Jurisprudence—The Casey Anthony Verdict by Cindy Cross
The Casey Anthony murder trial has kept America hooked on commentary by Nancy Grace and other legal pundits for the last couple months. Not since the OJ Simpson in 1993 has there been such media coverage of any other murder. People called in sick to stay home and watch the trial.
The Casey Anthony trial had all the makings of a Masterpiece Theater who-dun-it; the main suspect is a good looking young sociopath, the grandmother who lied under oath to protect the accused, the grandfather who is hiding an illicit affair, on and on the cast of interesting characters goes.
The main element that enthralled America was the pursuit of justice for the adorable little girl, Caylee Anthony, who lost her life under mysterious circumstances. Who did it? From the evidence it seemed like a slam-dunk first degree murder charge. It seemed that Casey wanted to be free from the ties of motherhood and save face with her family by claiming it was a kidnapping.
The trial came to an astounding end when the jury rendered Not Guilty on all charges. Nothing. Nada. Nil. Casey Anthony will be set free next Wednesday, free to compete in hot body contests, free to live her life any way she sees fit. Free to tell all the lies she wants. All while Caylee Anthony is dead.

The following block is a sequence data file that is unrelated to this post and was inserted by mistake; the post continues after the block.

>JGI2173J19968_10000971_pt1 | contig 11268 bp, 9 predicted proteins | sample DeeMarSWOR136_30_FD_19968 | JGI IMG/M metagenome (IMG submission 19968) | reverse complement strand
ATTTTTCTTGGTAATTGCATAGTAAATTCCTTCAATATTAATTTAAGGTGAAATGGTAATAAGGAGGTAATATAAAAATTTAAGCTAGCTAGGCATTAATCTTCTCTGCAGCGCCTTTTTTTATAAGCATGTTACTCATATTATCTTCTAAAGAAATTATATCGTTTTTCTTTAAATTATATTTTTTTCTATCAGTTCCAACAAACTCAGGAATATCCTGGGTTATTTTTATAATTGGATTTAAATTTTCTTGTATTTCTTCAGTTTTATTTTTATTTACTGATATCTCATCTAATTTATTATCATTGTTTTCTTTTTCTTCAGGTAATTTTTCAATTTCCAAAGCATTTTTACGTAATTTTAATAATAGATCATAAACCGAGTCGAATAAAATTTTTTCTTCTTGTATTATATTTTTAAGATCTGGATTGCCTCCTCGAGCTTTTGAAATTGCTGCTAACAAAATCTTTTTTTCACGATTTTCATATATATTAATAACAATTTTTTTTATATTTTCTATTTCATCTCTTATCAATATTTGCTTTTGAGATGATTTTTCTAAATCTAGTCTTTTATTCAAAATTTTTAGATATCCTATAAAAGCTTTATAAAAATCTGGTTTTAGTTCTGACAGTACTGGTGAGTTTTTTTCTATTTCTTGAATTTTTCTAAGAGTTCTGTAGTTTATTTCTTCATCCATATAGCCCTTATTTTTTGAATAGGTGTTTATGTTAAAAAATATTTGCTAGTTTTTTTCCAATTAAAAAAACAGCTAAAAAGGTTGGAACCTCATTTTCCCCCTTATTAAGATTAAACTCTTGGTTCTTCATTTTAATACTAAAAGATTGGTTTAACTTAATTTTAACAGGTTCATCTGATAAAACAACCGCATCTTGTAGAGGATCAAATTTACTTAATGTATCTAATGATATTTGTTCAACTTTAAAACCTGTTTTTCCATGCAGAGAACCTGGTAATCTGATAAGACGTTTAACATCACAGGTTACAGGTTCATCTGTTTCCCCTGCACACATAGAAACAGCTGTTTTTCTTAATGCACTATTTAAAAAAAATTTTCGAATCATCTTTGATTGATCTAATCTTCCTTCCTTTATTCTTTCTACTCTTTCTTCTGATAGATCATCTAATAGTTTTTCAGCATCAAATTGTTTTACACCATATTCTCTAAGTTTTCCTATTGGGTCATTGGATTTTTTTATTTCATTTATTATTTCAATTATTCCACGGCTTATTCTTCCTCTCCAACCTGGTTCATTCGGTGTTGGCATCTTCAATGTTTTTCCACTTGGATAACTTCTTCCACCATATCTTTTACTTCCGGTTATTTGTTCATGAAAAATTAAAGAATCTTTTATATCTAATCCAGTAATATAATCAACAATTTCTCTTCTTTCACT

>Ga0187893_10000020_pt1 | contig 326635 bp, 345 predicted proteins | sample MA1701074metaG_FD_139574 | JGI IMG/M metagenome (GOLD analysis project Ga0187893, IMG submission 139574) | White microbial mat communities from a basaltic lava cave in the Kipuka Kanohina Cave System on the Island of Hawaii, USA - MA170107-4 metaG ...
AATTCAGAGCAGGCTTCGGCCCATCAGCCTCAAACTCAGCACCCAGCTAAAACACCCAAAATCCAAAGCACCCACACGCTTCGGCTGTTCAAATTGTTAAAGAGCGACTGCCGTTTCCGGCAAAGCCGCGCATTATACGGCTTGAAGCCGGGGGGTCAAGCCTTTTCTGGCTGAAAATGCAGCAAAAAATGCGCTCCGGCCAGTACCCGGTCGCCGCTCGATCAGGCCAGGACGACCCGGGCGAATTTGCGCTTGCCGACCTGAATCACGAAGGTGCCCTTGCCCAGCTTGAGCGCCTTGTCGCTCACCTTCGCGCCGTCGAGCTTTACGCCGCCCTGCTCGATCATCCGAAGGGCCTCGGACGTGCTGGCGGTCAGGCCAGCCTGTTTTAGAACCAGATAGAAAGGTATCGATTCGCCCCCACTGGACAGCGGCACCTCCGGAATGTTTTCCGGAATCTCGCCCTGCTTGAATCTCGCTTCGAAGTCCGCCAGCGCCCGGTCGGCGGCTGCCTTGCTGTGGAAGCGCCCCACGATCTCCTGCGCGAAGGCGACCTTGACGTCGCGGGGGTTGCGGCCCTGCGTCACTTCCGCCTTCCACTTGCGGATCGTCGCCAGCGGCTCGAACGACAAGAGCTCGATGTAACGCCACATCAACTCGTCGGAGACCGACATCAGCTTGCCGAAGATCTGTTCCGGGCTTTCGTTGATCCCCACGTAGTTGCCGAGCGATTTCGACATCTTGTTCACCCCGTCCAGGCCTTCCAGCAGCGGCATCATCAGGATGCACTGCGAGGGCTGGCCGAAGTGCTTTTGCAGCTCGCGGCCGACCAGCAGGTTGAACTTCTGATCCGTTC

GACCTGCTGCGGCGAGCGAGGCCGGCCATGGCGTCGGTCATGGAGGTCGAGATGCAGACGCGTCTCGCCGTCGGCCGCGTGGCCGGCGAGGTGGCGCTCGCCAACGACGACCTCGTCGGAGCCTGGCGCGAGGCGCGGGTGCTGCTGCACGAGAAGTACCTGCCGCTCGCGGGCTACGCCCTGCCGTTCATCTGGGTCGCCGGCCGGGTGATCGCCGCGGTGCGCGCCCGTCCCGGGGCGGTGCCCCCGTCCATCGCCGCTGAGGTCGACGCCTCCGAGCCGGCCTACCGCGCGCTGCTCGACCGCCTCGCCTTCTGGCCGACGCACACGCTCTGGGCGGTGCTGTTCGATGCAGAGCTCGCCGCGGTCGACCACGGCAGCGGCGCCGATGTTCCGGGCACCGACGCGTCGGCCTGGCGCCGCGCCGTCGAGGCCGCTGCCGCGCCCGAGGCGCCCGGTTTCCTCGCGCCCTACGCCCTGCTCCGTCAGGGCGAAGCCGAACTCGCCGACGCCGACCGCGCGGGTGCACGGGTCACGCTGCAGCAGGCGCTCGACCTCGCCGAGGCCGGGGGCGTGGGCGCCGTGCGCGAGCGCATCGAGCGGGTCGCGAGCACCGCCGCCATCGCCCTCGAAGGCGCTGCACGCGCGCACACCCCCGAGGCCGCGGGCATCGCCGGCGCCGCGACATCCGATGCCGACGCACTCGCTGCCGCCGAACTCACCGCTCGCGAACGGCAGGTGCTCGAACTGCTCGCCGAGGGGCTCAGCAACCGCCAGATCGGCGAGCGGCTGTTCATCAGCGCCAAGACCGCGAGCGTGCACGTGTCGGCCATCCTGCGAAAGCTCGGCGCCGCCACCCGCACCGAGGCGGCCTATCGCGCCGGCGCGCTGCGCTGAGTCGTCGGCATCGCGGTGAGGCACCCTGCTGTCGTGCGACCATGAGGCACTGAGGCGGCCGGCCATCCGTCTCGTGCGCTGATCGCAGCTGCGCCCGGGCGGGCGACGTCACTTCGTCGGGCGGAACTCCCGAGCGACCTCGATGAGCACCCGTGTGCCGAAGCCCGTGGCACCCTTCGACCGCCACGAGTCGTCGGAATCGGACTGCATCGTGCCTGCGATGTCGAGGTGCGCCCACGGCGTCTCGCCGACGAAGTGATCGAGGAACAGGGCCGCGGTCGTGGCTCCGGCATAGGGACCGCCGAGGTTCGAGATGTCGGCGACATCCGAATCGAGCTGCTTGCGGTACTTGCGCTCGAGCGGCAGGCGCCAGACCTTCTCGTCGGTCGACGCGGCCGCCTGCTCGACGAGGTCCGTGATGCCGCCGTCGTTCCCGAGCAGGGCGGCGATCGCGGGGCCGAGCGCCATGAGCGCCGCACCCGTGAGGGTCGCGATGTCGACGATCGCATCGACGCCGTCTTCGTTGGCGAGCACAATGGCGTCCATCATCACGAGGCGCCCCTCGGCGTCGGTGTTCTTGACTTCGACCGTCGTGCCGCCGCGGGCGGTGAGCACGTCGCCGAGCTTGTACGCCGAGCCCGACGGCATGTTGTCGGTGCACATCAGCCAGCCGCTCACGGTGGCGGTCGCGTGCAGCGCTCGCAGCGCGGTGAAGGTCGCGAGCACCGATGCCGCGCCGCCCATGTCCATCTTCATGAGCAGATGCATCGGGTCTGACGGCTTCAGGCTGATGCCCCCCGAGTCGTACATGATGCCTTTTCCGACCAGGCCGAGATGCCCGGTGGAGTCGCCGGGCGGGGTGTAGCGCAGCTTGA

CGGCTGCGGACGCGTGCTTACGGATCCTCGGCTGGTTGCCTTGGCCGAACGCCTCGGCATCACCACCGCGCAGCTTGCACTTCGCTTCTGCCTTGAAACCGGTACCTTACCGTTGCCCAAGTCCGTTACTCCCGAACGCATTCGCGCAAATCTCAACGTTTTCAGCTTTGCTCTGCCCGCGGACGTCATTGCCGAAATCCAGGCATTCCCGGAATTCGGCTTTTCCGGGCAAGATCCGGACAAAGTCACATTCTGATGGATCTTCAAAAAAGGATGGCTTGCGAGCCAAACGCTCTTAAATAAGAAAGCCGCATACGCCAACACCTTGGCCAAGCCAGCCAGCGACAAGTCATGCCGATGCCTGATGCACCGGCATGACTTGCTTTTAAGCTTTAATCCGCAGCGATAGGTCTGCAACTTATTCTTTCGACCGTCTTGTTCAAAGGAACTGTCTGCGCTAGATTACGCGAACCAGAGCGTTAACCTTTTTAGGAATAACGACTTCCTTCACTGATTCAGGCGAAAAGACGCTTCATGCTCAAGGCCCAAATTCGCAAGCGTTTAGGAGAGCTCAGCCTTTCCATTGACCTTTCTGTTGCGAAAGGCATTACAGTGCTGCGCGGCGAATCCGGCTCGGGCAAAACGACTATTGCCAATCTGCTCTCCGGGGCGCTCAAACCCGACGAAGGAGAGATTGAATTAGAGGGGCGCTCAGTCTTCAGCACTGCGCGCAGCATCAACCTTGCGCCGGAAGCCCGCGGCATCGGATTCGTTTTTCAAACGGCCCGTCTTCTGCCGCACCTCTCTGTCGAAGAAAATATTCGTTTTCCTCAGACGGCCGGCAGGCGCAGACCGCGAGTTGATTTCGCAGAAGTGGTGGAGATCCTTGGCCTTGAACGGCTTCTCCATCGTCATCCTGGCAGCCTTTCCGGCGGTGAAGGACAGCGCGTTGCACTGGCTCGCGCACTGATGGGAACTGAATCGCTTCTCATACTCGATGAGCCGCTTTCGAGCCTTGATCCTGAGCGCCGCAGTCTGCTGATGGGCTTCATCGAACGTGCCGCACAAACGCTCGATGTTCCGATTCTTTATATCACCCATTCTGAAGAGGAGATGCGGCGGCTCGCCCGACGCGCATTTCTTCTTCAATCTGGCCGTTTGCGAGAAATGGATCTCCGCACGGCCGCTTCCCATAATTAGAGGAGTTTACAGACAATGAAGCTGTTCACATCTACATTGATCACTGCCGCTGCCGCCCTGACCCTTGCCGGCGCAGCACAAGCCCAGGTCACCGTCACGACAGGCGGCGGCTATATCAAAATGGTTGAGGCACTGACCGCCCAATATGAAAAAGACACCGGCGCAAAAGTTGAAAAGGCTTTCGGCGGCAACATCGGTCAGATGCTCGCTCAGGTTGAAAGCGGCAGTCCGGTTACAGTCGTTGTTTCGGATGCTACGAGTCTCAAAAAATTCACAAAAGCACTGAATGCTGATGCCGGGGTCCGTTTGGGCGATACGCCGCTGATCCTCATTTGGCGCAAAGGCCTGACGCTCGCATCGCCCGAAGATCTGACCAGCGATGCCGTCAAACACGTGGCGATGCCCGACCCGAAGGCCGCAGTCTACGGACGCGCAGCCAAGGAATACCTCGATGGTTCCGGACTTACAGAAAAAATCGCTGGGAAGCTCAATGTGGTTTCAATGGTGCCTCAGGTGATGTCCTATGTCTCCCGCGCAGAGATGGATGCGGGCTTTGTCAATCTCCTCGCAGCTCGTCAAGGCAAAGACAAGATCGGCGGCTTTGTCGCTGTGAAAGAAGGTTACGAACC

What happened? Many see that there was only circumstantial evidence—nothing strong enough to convict. Was I watching the same trial? If Casey Anthony didn’t do it—who did?
Is our justice system flawed? Many who faithfully watched the trial fell into two camps—those who liked defense attorney Jose Baez and sided with an acquittal, and those who hated Jose Baez and sided with first degree murder. It became personal. Did the jury hold the same feelings that influenced their verdict?
Should the U.S. consider a legal system like France and England who hold the accused guilty until proven innocent? It’s hard to fathom that a little child could be killed, whether intentionally or by accident, and no one is held accountable.
What, if anything, can we do as a nation, to make sure that justice has more common sense? Isn’t that only reasonable?